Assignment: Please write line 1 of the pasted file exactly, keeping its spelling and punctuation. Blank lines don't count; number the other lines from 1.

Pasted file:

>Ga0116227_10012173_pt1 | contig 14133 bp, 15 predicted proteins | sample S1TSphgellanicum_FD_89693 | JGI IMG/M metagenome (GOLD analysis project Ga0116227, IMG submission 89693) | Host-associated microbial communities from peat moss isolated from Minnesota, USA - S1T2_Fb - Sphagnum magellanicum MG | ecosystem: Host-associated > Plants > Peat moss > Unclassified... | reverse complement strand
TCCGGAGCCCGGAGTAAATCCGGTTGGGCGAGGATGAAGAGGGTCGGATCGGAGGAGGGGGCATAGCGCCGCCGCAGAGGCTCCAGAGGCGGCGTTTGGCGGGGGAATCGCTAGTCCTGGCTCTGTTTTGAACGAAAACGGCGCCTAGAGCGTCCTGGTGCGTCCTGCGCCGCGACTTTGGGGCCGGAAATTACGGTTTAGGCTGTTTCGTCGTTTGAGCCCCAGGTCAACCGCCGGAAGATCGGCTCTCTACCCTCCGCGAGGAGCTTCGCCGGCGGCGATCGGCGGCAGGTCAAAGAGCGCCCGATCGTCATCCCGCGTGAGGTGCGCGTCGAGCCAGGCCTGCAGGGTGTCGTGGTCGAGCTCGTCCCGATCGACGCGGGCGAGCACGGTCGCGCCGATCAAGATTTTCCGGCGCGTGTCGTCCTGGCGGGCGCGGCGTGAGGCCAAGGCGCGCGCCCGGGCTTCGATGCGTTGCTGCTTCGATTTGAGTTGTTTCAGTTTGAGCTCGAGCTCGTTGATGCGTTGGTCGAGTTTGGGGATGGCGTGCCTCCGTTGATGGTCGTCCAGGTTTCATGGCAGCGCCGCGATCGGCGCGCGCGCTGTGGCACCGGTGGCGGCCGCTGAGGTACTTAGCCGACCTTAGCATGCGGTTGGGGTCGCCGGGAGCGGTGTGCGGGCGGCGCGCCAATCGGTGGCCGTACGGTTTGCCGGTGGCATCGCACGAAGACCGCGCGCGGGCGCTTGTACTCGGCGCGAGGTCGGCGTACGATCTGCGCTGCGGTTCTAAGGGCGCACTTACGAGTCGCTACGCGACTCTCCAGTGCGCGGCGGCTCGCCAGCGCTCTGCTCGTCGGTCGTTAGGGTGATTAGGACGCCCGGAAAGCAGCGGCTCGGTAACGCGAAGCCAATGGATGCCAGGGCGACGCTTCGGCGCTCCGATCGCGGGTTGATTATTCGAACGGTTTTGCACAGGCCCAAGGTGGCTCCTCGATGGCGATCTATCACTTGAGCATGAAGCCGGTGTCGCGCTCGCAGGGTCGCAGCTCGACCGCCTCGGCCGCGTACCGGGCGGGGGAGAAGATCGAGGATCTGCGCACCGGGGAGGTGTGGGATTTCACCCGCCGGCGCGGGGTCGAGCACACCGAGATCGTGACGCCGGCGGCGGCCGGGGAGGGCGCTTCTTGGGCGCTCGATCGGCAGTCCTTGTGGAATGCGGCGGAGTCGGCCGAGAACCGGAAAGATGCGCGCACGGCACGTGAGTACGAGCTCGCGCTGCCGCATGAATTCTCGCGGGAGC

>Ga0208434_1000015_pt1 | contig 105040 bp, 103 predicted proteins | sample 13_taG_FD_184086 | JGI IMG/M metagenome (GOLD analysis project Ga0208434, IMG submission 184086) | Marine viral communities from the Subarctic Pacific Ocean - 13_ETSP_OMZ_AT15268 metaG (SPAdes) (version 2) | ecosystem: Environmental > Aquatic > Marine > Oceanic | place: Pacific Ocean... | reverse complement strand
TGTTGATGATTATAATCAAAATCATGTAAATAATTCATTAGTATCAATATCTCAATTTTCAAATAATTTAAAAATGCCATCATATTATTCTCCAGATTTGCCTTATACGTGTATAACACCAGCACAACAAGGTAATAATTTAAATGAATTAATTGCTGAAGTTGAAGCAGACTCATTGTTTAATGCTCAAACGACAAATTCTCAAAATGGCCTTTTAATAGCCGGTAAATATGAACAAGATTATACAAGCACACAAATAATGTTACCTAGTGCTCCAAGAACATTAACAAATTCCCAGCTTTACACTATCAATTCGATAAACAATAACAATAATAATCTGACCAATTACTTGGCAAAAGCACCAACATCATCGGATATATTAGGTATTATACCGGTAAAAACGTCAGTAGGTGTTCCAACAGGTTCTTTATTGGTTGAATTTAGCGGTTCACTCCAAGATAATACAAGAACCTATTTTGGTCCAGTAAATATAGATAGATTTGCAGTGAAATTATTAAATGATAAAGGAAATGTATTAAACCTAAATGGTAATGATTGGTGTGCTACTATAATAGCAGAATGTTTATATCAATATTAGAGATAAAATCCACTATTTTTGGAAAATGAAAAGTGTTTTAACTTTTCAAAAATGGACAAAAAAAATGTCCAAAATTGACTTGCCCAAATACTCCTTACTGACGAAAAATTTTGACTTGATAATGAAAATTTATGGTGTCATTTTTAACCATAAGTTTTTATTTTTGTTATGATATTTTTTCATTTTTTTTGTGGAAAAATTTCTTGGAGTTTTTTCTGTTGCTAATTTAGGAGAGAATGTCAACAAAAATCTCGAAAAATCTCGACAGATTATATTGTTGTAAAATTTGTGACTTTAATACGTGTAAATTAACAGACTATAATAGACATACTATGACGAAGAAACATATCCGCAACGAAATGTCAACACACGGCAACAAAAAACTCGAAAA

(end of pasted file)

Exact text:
>Ga0116227_10012173_pt1 | contig 14133 bp, 15 predicted proteins | sample S1TSphgellanicum_FD_89693 | JGI IMG/M metagenome (GOLD analysis project Ga0116227, IMG submission 89693) | Host-associated microbial communities from peat moss isolated from Minnesota, USA - S1T2_Fb - Sphagnum magellanicum MG | ecosystem: Host-associated > Plants > Peat moss > Unclassified... | reverse complement strand